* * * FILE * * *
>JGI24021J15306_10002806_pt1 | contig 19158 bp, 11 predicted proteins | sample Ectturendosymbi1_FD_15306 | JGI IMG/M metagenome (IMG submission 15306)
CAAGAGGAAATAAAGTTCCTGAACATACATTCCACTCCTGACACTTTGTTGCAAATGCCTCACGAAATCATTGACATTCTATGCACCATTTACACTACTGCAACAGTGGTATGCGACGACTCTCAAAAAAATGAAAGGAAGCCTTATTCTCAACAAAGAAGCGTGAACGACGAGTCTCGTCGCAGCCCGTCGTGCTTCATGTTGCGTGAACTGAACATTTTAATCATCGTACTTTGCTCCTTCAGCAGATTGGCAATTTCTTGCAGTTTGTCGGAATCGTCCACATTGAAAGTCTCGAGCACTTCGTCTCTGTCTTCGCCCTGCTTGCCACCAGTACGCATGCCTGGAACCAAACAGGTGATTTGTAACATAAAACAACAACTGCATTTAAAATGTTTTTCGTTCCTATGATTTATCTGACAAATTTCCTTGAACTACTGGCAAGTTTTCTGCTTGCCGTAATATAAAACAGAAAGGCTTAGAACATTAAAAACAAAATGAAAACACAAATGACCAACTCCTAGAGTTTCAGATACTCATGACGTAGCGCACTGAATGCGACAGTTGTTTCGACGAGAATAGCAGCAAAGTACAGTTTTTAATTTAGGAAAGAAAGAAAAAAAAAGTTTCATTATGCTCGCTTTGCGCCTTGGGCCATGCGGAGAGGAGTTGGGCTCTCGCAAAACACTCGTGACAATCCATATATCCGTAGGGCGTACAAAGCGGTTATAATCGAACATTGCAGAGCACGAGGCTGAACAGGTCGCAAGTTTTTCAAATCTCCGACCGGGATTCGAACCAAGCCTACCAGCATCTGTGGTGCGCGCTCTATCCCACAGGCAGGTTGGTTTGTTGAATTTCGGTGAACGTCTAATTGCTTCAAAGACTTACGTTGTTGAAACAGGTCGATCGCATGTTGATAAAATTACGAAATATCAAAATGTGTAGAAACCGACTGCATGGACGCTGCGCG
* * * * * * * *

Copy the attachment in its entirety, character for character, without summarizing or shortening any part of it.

>JGI24021J15306_10002806_pt1 | contig 19158 bp, 11 predicted proteins | sample Ectturendosymbi1_FD_15306 | JGI IMG/M metagenome (IMG submission 15306)
CAAGAGGAAATAAAGTTCCTGAACATACATTCCACTCCTGACACTTTGTTGCAAATGCCTCACGAAATCATTGACATTCTATGCACCATTTACACTACTGCAACAGTGGTATGCGACGACTCTCAAAAAAATGAAAGGAAGCCTTATTCTCAACAAAGAAGCGTGAACGACGAGTCTCGTCGCAGCCCGTCGTGCTTCATGTTGCGTGAACTGAACATTTTAATCATCGTACTTTGCTCCTTCAGCAGATTGGCAATTTCTTGCAGTTTGTCGGAATCGTCCACATTGAAAGTCTCGAGCACTTCGTCTCTGTCTTCGCCCTGCTTGCCACCAGTACGCATGCCTGGAACCAAACAGGTGATTTGTAACATAAAACAACAACTGCATTTAAAATGTTTTTCGTTCCTATGATTTATCTGACAAATTTCCTTGAACTACTGGCAAGTTTTCTGCTTGCCGTAATATAAAACAGAAAGGCTTAGAACATTAAAAACAAAATGAAAACACAAATGACCAACTCCTAGAGTTTCAGATACTCATGACGTAGCGCACTGAATGCGACAGTTGTTTCGACGAGAATAGCAGCAAAGTACAGTTTTTAATTTAGGAAAGAAAGAAAAAAAAAGTTTCATTATGCTCGCTTTGCGCCTTGGGCCATGCGGAGAGGAGTTGGGCTCTCGCAAAACACTCGTGACAATCCATATATCCGTAGGGCGTACAAAGCGGTTATAATCGAACATTGCAGAGCACGAGGCTGAACAGGTCGCAAGTTTTTCAAATCTCCGACCGGGATTCGAACCAAGCCTACCAGCATCTGTGGTGCGCGCTCTATCCCACAGGCAGGTTGGTTTGTTGAATTTCGGTGAACGTCTAATTGCTTCAAAGACTTACGTTGTTGAAACAGGTCGATCGCATGTTGATAAAATTACGAAATATCAAAATGTGTAGAAACCGACTGCATGGACGCTGCGCG